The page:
There are many pieces of iconography, if you will, that I associate with my Nana’s house. One constant that was always in her refrigerator was a gray, nondescript container of store-bought rice pudding; the containers — emptied and cleaned and used as storage vessels for various detritus — were also all throughout the apartment. I’m not certain if I even knew what rice pudding was in those days, but I knew of its existence, its presence, the fact that it was always there. I didn’t eat it then, though.
Fast-forward to my college years, when my “big brother” in my fraternity absolutely, truly cherished rice pudding. It resulted in lots of barbs and jabs from friends, lots of questioning about why a twenty-something college student would eat rice pudding — a dish often derided as being so decidedly un-hip and “old”— so often, but I thought it was a fun little quirk and so I’d pick up little containers in the dining hall for him here and there.
But rice pudding still hadn’t captured me yet.
Sometime within the past decade, though, rice pudding has become a mainstay for me.
From individual delivery dessert containers to large, supermarket buckets, I can make my way through rice pudding with aplomb and deep satisfaction. I love the viscosity, the way the grains remain separate though the dish is a verifiable “pudding,” the smattering of ground cinnamon atop . . . it’s all terrific. It’s also a pretty top-tier comfort food for a bummer of a day, a rainy day, what have you. (I also tend to eat my rice pudding with a little container of ground cinnamon, so I can continue to add more as I make my way through the bowl). For some time there, during COVID quarantine, I’d order the rice pudding from any restaurant that had it on the menu. At some point, I had a true mountain of takeout rice pudding containers stacked atop each other in my fridge.
A few Christmases ago, I opted to make a cardamom–coconut rice pudding pie of sorts. Truthfully, it didn’t look that great, but it tasted pretty darn terrific. Now, while my dad was the world’s biggest pudding fan, he didn’t necessarily love rice pudding or coconut (although he did love lots of coconut-filled chocolate candy bars). So I was pleasantly surprised when, over the holidays, he ate a few slices with gusto, plus some of the leftover rice pudding that I had stashed in a storage container and thrown into the fridge when it didn’t fit into the pie crust.
I was so pleased to see how much he enjoyed it — also because we were the only two people in the family to eat it whatsoever. Over the years, I made many a dish that no one else liked and forced myself to eat and then promptly discard the leftovers. Thankfully, that wasn’t the case this time.
Again, a point for rice pudding.
Much like someone might refer to a dish like congee as a comfort food, rice pudding is within that same frame of reference. Rice overall offers such a stability, a familiarity, a reliability: the toothsomeness of the grain, the way it’ll cook up and take on the flavors of whatever is added to the liquid, the fat that, at some point, it will break down from singular grains to some sort of indecipherable mush.
Rice is a treasure at large — but I wonder if rice pudding might actually be rice in its most powerful, elite form.
Rice pudding shares lots in common with oatmeal, from flavor profiles to texture — but I’d pick rice pudding any day. Interestingly enough, though, that oatmeal is generally regarded as a breakfast item whilst rice pudding is almost singularly a dessert?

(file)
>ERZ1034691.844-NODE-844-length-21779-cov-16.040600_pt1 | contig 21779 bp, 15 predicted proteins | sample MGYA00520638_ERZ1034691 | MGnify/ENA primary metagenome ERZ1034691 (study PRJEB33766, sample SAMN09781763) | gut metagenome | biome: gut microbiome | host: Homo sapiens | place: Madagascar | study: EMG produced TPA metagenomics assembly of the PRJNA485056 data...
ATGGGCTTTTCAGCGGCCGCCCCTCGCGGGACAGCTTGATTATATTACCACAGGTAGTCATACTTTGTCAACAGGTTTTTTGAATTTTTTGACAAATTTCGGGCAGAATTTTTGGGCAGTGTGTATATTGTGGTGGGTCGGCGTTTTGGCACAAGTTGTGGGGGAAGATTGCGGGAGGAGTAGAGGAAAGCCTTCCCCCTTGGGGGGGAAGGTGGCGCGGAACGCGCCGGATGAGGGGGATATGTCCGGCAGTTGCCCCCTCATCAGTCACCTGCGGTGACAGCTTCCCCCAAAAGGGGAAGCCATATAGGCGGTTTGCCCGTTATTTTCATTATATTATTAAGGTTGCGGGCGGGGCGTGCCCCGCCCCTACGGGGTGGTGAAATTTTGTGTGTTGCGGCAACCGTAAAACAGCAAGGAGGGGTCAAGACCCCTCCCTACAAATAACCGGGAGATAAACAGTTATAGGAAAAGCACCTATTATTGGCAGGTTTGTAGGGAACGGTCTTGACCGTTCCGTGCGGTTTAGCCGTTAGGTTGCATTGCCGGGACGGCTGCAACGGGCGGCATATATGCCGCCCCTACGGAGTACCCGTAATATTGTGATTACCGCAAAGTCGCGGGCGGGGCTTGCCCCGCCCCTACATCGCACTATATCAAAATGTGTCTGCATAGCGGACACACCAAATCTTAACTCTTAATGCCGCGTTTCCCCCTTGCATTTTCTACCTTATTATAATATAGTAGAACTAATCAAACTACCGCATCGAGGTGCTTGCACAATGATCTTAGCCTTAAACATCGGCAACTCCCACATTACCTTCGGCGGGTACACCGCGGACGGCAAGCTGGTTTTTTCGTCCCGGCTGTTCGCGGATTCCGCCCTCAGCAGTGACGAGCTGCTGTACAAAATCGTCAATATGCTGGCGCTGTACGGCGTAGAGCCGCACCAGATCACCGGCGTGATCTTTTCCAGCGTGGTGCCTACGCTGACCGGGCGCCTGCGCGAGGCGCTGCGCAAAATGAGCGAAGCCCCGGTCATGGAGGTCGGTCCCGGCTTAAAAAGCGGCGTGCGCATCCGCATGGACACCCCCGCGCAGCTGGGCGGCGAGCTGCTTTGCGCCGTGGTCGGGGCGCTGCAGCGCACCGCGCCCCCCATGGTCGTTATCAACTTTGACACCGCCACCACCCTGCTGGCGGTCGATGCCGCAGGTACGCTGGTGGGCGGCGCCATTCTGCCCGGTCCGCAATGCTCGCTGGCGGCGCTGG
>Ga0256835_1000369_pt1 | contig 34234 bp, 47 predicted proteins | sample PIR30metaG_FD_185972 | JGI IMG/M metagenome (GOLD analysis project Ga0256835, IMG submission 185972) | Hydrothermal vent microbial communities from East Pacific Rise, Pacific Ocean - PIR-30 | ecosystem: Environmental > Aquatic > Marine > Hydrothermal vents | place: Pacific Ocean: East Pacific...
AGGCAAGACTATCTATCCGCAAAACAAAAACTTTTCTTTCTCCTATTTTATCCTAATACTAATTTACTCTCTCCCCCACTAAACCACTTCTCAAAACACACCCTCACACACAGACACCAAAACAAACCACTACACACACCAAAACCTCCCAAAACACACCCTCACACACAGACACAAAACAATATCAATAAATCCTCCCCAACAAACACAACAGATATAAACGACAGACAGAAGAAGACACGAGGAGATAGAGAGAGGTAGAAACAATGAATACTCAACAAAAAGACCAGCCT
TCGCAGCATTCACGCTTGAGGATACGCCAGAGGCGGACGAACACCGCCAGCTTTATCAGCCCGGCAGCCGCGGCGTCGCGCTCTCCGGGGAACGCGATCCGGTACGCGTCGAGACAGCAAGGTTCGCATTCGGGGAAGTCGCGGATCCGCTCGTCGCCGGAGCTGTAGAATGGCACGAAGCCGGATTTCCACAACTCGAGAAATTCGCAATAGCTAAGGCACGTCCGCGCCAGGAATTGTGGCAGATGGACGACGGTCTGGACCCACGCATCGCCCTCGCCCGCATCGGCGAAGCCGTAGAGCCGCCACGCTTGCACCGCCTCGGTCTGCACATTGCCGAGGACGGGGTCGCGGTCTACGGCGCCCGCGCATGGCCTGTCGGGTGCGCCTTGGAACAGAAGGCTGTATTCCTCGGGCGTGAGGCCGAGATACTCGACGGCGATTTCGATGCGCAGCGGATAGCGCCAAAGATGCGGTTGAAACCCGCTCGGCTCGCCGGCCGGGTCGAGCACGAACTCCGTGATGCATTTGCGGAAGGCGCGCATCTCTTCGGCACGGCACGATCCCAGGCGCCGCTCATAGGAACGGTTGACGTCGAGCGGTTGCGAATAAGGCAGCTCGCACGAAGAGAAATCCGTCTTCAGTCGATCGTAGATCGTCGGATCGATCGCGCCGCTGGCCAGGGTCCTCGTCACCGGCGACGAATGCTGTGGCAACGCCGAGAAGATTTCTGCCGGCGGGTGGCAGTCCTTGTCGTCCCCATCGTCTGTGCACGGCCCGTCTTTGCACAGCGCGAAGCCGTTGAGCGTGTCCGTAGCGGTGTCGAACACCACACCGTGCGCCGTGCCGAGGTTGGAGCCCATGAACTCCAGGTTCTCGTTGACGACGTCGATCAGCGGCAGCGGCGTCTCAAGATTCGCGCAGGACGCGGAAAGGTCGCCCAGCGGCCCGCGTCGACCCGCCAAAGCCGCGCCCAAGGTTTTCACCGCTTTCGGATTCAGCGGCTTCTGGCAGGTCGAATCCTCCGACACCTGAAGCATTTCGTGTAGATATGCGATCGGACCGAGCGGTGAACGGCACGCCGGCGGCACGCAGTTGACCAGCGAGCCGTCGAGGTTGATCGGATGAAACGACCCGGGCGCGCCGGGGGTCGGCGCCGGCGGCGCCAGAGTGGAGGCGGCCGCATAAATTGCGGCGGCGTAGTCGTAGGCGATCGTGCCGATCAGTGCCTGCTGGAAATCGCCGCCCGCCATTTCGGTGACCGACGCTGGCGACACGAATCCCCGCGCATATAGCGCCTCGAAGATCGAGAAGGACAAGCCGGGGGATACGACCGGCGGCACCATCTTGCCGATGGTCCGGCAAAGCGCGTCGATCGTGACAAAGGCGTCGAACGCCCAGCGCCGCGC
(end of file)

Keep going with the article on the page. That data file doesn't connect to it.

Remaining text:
Now, of course, oatmeal often sports nuts, seeds, dried fruits, extraneous sweeteners and what have you, but rice pudding has more of a simplicity. Maybe that’s why I’m such a fan. While some might throw in some raisins or currants or other garnishes or mix-ins, the best rice puddings need nothing more than rice, water, milk or cream, some sugar and lots and lots of cinnamon. There’s no reason for anything superfluous to gild the lily. Just those five ingredients yield something really special.
Something else that’s so special about rice pudding is its amazing universality. It is eaten in practically every country worldwide, with different flavor profiles and ingredients to accentuate the humble dish. From Lebanon and Turkey to Bengali and Thailand to Europe and Latin America, rice pudding is a staple in nearly every single culture — and for a good reason.
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As Sharon Benjamin writes in Gulf News, many countries would argue that rice pudding is “theirs.” Generally, though, it is assumed that India’s kheer, which supposedly traces its origins to 6000 BCE, might possibly be the victor of the very first rice pudding. Throughout the Middle East, rice pudding was also said to have a medicinal or digestive purpose beyond just the need for sustenance. No matter the origin or the purpose for eating it, though, the modest pudding’s legacy and importance is undisputed.
Now, though, rice is a potentially precarious resource, as climate change has resulted in destroyed, submerged rice paddies throughout India, the primary exporter of rice internationally. It’s said that rice prices will soon skyrocket, so you might want to buy some larger bags or bucketfuls in the meantime. as reported last month by Rhea Mogul, Vedika Sud and Sonia Farooqui in CNN.
No matter if you call it moghli, riz au lait, sholezard, firni, put chai ko or arroz con leche, rice pudding is a veritable comfort for all.
So no matter if you’re purchasing rice pudding in tiny, single-serve containers from a local diner, making your own at home or purchasing it by the vat-ful from your local supermarket, make sure you have enough ground cinnamon on hand. And thanks Nana and Garrett for introducing me to this dish, which, for some twenty-something years, I pretty much completely ignored. I’m glad that I’ve changed my tune ever since.
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